- these kinds of studies
You mean the scientific kind published in prominent journals, based on already accepted science?
It might be better to use the knowledge gained to develop therapy than to throw the baby out with the bath water because fear.
"That has implications for diagnosis " and for treatment. If these changes appear in early life, or from birth, then it may be possible to intervene early enough to make a difference in people's lifelong habits and conduct.
"These people could benefit from more support throughout their lives," Carlisi said."
The findings do not show that lifelong antisocial behavior is rooted in the brain, or destined from birth. It is unclear whether people who do show these behaviors throughout their lives are born with brain differences or if these differences develop over time as a result of the behaviors themselves. They may also stem, in part, from environmental factors like drug use, smoking, or diet.
"It is unclear whether these brain differences are inherited and precede antisocial behavior, or whether they are the result of a lifetime of confounding risk factors (eg, substance abuse, low IQ, and mental health problems) and are therefore a consequence of a persistently antisocial lifestyle," Essi Viding, a study co-author and researcher at University College London, said in a statement.
The results jibe with a 2018 study that showed children with antisocial behavior, or who are diagnosed with conduct disorder, are at an increased risk for incarceration and poor physical and mental health later in life. More research is needed to determine how antisocial behavior plays out over a lifetime as well as in the brain.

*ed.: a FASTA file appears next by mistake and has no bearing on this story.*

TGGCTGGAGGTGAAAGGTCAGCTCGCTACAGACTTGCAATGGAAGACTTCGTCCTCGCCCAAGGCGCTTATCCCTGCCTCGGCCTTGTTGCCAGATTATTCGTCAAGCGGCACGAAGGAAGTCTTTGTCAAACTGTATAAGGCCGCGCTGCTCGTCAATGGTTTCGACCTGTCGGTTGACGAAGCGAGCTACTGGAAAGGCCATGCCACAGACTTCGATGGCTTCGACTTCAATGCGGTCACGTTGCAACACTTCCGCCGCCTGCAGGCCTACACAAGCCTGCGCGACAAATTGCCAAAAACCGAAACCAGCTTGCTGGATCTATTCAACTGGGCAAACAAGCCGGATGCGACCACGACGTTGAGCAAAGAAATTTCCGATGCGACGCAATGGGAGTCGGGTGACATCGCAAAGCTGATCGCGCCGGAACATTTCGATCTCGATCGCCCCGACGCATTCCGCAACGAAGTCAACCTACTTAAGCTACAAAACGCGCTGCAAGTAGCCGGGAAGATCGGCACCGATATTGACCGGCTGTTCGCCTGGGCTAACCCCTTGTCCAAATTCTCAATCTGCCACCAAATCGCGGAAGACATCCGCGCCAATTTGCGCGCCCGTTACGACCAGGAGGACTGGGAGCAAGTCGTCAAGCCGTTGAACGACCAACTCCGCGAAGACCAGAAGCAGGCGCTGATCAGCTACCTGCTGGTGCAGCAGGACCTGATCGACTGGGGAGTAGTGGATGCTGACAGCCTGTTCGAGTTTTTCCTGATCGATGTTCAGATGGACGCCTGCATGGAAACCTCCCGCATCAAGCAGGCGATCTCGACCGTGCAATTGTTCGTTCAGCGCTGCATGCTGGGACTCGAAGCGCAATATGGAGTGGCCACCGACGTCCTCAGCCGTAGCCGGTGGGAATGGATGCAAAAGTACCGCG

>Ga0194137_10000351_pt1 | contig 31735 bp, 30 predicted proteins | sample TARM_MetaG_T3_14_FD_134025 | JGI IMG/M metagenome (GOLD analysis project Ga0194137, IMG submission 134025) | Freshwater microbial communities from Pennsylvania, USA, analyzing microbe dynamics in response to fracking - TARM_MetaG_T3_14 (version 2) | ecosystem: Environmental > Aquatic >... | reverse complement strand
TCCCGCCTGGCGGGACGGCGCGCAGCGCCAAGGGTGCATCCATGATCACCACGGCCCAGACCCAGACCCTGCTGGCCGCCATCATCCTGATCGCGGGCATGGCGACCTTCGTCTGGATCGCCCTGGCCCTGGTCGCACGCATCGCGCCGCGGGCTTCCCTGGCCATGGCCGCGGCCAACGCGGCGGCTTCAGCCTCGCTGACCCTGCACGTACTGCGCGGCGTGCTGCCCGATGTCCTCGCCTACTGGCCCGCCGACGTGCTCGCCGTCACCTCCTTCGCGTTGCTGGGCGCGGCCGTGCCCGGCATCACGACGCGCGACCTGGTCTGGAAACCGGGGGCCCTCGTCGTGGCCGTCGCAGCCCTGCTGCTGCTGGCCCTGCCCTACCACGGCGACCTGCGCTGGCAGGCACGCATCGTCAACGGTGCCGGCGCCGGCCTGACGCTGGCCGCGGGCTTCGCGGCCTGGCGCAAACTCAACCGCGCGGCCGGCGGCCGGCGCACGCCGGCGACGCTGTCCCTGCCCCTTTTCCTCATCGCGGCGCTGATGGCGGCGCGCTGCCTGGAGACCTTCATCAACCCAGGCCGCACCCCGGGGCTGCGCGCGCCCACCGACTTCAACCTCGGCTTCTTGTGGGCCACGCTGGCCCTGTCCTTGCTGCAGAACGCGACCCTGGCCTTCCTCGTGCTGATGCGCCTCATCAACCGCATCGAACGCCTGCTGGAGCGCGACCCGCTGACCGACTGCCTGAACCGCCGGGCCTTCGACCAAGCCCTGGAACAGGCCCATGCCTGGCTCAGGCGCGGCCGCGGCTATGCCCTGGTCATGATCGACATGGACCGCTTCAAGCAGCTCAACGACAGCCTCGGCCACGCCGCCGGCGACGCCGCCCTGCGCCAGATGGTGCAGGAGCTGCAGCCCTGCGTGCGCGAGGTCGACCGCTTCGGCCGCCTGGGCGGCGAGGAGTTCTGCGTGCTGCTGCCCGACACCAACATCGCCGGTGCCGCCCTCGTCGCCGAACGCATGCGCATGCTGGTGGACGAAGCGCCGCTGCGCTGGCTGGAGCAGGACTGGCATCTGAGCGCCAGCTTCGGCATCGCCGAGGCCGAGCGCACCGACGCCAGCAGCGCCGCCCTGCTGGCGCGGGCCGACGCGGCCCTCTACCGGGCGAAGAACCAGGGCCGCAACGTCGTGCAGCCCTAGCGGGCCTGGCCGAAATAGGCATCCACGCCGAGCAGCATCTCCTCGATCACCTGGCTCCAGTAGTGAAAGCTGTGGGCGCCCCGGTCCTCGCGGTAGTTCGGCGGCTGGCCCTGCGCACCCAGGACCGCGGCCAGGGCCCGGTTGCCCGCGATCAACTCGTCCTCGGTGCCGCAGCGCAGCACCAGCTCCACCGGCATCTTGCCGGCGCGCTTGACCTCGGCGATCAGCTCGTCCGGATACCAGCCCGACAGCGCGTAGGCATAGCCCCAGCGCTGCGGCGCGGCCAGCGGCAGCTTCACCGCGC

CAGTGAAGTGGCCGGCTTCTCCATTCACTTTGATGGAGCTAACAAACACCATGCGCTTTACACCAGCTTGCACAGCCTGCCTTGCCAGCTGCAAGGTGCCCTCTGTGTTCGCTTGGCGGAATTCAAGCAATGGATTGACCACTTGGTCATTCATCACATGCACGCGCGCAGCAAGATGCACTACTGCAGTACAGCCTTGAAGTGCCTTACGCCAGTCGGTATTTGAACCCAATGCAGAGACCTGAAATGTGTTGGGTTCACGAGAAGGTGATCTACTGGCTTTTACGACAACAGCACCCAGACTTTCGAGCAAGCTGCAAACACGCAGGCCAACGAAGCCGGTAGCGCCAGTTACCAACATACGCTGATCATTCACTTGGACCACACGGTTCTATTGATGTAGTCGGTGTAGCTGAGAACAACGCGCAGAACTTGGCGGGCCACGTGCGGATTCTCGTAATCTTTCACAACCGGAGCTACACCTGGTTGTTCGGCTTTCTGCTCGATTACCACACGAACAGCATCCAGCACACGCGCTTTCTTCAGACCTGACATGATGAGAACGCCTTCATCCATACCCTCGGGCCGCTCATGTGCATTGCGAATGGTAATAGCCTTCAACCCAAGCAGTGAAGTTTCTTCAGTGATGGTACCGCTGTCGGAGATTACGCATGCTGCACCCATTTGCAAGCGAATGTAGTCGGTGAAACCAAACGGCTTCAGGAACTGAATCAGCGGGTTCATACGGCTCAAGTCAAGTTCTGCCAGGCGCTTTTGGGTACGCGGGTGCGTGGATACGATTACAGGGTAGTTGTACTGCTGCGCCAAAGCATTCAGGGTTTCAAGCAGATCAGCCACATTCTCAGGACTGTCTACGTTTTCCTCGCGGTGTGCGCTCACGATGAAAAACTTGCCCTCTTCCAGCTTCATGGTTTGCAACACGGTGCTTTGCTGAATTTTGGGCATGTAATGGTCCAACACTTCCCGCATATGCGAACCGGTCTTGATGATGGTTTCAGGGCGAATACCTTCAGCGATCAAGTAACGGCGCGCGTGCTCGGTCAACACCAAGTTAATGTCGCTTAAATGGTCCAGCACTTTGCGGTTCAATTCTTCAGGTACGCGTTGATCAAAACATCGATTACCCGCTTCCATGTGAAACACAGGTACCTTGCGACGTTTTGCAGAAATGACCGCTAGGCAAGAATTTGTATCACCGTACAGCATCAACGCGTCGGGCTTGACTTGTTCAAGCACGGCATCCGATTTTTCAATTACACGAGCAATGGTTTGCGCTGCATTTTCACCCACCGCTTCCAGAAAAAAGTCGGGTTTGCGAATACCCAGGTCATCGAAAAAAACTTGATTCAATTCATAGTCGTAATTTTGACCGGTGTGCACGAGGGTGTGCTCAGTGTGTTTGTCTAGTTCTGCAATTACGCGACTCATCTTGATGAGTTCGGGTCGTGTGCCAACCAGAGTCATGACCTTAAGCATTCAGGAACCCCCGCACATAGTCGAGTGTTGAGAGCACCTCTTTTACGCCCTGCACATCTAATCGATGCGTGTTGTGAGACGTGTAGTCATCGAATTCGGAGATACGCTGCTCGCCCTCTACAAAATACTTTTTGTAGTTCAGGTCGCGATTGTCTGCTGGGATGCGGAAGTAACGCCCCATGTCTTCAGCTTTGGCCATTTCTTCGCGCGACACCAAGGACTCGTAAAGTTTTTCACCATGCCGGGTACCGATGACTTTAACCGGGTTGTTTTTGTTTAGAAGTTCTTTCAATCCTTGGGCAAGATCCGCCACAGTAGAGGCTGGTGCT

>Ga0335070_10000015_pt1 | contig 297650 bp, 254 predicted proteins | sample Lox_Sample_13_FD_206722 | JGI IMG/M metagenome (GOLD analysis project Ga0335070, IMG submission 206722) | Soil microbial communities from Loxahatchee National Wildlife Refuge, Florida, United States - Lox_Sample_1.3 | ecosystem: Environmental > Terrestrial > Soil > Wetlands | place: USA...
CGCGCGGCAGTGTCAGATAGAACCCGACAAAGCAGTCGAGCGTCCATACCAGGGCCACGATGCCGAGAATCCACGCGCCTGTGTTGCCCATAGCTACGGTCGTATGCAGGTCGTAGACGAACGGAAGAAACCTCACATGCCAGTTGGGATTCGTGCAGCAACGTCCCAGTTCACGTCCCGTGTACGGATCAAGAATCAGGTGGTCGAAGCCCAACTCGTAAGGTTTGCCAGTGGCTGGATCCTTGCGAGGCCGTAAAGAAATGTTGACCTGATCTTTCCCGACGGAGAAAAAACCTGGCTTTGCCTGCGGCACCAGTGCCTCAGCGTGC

But the findings have important implications now for the treatment of juvenile offenders, the researchers say.
"Political approaches to juvenile offending often swing back and forth between punitive measures and approaches that give young offenders room to reform," Terrie Moffitt, a study co-author and researcher at Duke University said in a statement.
"Our findings support the need for different approaches for different offenders " however, we caution against brain imaging being used for screening, as the understanding of brain structure differences are not robust enough to be applied on an individual level," she said.
"Instead, we need to recognize that individual development can be one driver of serious repeat offending, but to also appreciate that this is not the case for all juvenile offenders."
Hardly sounds like creating labels.